Today’s panel comes to us from the great, and now defunct, Star Wars Tales comic book.  For those who might not know Star Wars Tales was a monthly collection put out by Dark Horse of two or three short stories set in the Star Wars universe.  Generally these stories were not considered canon, rather they were imaginative little vignettes that would explore portions of the movies that went unseen or elaborate on details that were only mentioned in passing during the films.  Many were interesting side-stories and serious explorations of the themes of Star Wars, while others were goofball parodies and comedic asides.  This panel comes to use from the latter category.  This panel is intended to be funny.  The image comes from a story entitled “Force Fiction” written by Kevin Rubio with art by Lucas Marangon.  The setting is a small cafe somewhere on Coruscant shortly after the events of Episode I, where Yoda and Mace Windu are discussing the fate of a certain young Force adept by the name of Skywalker.  This particular spit take comes after Mace determines that he thinks Anakin Skywalker should be given Qui-Gon’s lightsaber and trained as a Jedi.  Yoda isn’t too happy about it, and points out all the reasons why not to train the boy, reasons we as the reader know to be all valid points.  That’s not the point of this story however, for as the two Jedi knights sit quietly eating their lunch a group of raiders suddenly smash through the front of the cafe intent on robbing the place and the story quickly becomes an homage to Pulp Fiction and the iconic scene with Samuel L. Jackson and John Travolta in a very similar small dinning establishment (of course I don’t need to remind anyone who plays Mace Windu in Star Wars).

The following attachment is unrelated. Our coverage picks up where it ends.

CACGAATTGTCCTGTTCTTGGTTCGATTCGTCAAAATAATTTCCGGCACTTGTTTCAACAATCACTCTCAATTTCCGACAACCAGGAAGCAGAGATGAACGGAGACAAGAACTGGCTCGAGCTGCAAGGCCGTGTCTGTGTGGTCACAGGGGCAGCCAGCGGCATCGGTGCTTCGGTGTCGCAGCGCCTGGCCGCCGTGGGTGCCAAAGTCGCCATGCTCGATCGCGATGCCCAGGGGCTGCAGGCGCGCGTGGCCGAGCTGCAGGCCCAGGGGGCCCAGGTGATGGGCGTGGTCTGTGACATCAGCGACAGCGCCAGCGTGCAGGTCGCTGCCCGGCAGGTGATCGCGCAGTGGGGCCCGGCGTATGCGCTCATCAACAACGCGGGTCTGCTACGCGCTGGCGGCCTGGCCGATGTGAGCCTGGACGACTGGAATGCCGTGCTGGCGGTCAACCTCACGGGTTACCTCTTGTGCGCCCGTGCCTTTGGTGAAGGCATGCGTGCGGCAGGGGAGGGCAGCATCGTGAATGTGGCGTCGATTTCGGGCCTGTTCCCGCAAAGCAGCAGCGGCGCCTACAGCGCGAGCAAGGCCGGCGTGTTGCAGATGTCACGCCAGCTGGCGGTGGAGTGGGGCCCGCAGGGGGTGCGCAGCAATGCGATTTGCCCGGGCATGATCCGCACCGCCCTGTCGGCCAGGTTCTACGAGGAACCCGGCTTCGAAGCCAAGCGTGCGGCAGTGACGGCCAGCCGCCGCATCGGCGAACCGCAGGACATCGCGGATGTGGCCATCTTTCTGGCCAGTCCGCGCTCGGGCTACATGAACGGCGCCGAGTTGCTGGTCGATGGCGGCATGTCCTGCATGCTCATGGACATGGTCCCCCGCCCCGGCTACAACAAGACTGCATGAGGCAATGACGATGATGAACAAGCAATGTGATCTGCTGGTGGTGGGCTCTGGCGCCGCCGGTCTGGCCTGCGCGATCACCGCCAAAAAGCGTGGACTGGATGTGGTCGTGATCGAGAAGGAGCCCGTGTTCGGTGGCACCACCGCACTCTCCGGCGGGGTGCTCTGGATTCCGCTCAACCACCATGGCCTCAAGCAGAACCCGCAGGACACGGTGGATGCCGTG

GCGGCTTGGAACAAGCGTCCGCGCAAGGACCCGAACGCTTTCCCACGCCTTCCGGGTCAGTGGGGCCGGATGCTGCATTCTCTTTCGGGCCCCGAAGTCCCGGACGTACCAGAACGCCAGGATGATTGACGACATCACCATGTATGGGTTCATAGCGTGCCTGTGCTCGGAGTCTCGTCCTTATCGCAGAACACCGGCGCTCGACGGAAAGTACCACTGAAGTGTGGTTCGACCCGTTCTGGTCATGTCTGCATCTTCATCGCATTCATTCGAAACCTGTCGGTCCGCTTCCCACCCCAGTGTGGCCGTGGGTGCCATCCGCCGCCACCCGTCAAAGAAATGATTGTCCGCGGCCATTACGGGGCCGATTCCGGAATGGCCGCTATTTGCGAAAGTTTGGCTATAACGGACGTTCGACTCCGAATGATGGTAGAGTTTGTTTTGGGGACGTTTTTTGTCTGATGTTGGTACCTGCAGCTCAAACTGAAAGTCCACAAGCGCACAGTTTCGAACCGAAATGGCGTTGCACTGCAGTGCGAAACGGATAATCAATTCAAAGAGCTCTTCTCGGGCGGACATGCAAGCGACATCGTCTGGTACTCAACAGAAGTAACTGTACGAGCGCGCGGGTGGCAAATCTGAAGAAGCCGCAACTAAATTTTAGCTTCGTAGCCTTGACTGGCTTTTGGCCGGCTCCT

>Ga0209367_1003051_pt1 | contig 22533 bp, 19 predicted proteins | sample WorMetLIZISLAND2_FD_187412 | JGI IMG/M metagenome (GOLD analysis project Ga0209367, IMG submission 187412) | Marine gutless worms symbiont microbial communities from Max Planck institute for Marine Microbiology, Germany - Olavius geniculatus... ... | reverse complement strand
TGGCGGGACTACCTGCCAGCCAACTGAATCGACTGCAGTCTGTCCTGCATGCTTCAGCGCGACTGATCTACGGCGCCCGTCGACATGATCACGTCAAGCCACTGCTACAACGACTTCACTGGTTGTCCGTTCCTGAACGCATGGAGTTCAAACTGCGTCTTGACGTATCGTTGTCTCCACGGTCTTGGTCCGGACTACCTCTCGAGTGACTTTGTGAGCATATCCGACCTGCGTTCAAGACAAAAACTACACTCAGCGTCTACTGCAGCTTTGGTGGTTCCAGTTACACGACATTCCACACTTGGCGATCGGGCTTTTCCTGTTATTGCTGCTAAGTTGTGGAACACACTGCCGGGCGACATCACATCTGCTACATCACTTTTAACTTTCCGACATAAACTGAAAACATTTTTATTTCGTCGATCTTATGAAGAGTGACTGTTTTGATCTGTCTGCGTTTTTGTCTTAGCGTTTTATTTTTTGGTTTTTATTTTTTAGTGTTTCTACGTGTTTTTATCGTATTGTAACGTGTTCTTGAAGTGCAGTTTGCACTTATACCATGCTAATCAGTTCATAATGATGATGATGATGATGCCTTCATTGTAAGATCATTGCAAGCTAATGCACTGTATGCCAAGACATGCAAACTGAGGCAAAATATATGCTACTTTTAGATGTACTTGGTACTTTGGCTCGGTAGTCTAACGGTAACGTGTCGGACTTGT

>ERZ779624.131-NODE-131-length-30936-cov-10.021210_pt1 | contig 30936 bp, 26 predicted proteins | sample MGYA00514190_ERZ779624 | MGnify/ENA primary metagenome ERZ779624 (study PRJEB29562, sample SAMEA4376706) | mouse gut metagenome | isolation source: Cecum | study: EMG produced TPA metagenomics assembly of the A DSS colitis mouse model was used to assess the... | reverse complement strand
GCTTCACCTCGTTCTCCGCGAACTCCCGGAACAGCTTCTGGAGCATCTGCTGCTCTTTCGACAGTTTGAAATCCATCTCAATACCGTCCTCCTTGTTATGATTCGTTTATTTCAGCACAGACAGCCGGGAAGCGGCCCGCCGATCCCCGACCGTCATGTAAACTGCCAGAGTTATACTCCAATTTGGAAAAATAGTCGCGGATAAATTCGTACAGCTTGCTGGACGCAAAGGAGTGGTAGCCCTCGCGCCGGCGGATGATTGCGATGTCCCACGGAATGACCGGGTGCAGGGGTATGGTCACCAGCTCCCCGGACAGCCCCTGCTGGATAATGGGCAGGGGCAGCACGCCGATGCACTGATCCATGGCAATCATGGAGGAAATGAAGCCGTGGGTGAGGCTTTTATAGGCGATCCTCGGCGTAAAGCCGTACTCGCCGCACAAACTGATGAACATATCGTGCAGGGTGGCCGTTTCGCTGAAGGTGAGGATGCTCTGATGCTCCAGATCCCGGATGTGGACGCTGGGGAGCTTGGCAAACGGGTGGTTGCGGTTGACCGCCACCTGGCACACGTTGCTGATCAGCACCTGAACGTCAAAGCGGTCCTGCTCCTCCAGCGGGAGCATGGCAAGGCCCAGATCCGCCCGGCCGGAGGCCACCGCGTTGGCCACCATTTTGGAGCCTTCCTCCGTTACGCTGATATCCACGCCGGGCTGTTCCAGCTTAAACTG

Anyway it’s a funny little Star Wars bit and this image of Yoda taken by surprise is just really amusing to me.  Also if you look closely you will see that Yoda is sitting in the Jedi equivalent of a booster seat.  Good stuff.  If any of you Star Wars fans out there have not made yourselves familiar with the stories in Star Wars Tales I suggest you do so ASAP.  There are a ton of genuinely excellent Star Wars stories throughout the pages, both serious and funny.  Though they aren’t putting out any new books anymore you can get Star Wars tales in trade paperback, there are several volumes available.  At about $20 a pop it’s a worthy investment!  May the Farce be with you!

That is all!